As we all know, water is the essential ingredient of life; without it, life as we know it on planet Earth would not exist. We learned as children that more than 60 percent of the human body is made up of water, and many of the plants we consume for nutrition and sustenance contain more than 90 percent water. Water is quite literally “the stuff of life.” Although these facts are indisputable and our very existence depends upon them, most of us don’t walk around every day thinking about where our drinking water comes from and how our daily activities affect both the quality and quantity of water available to us.
Last week, in a celebration hosted by the Triangle Land Conservancy (TLC), SAGA staff and stakeholders joined local property owners and other community members in an educational and thought-provoking look at the waters that sustain us and our local economy: the Deep and Rocky Rivers.
The Deep River flows southeast from its headwaters near Greensboro and converges with the Rocky River along much of the boundary between Lee and Chatham County before joining the Haw River a bit further east to form the mighty Cape Fear. These rivers are not only important to Lee County; the waters they collect and cleanse and convey across NC’s central and southeastern Coastal Plain are critically important to a significant percentage of North Carolina’s human population, not to mention the large and biodiverse array of wild native plants and animals that depend upon them for survival as well.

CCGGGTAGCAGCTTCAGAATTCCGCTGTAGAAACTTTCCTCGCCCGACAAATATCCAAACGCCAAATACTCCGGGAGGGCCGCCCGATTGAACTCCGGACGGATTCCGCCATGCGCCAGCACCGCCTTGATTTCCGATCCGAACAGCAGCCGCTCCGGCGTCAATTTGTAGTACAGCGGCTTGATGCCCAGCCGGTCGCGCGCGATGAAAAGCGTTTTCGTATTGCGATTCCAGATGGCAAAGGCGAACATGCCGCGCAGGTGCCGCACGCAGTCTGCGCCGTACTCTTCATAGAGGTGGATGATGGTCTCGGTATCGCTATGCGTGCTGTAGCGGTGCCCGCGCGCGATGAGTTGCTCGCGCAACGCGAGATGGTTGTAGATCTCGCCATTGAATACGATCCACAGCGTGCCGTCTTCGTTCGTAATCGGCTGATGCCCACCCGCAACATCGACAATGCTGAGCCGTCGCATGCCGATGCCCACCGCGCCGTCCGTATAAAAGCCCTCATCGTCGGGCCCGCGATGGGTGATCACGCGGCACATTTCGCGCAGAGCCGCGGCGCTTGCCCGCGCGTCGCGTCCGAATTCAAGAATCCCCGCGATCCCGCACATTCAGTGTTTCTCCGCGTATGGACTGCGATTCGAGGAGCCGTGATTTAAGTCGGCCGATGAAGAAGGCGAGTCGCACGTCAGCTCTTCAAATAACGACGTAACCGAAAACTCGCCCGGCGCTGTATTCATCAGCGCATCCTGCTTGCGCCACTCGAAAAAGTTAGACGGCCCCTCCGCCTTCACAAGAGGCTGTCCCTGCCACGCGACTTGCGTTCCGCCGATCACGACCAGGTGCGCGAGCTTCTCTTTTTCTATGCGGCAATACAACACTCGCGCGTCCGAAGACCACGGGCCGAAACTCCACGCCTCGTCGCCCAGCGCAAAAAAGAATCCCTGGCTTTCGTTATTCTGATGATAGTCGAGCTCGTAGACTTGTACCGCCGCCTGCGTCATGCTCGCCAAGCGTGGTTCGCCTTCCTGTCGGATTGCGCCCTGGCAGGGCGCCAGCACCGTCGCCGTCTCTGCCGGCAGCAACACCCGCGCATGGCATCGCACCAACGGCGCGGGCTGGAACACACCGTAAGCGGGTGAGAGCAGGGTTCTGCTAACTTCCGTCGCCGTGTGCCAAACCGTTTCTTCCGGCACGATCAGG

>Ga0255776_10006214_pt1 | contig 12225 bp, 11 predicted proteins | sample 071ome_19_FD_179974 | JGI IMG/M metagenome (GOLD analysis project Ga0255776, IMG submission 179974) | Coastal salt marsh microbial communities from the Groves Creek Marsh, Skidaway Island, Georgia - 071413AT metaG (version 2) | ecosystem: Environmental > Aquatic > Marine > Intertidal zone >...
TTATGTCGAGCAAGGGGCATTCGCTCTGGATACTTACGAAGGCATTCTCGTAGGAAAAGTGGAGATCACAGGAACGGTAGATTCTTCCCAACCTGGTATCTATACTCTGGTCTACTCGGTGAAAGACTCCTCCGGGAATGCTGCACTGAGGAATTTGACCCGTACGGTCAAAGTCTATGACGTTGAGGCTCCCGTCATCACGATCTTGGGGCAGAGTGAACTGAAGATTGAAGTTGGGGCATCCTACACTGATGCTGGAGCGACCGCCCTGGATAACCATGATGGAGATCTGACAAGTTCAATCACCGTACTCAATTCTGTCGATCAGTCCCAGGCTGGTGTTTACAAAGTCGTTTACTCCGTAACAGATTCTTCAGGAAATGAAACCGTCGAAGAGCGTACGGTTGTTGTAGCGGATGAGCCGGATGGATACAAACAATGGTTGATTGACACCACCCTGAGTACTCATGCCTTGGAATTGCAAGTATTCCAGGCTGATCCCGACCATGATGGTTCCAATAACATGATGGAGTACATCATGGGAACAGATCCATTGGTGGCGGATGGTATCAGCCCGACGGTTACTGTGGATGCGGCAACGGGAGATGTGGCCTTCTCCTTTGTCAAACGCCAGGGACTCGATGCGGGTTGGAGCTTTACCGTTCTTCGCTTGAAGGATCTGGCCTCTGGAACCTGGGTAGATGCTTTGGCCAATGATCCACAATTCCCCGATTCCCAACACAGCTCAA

The Cape Fear River basin is the state’s largest river basin, covering more than 9100 square miles, draining parts of 25 counties and more than 100 municipalities, including the cities of Greensboro, High Point, Sanford, Fayetteville and Wilmington. From an economic impact standpoint, the waters of the Cape Fear have long been a catalyst for agriculture and food production, as well as a source of transportation, power, process water and wastewater discharge for a variety of traditional manufacturing industries.
In recent years, the Carolina Core and Research Triangle Region have become global centers of advanced manufacturing, with four of North Carolina’s advanced manufacturing “Megasites” sited in the Cape Fear basin. Within the past three years alone, these sites have accounted for more than $20 billion in new capital investment and many thousands of new well-paid jobs by companies like Toyota, Wolfspeed, VinFast and Boom Supersonic, none of which would be possible without the life-giving and industry-sustaining waters of the Deep and the Rocky and the Cape Fear. While this wave of positive economic news has the potential to benefit all the residents of our region, experience teaches us that poorly managed development can have detrimental impacts on the very features of a community that currently make it such an attractive place to live and work and raise a family.
The good news from last week’s TLC celebration of the Deep and Rocky Rivers is that our local water source is still in reasonably good shape, and meaningful conservation efforts are already underway in some of its most vulnerable areas. SAGA’s leaders and stakeholders have an excellent opportunity to build on these efforts and shape our future development in a positive and sustainable way. With robust stakeholder engagement, responsive political leadership, and effective community development and planning strategies, we can further protect our abundant, high quality water resources and manage them in a way that conserves and supports local farms and working lands, protects our rich and diverse natural habitats, and offers us and our children enduring access to meaningful connections with nature.
Jimmy Randolph, CEO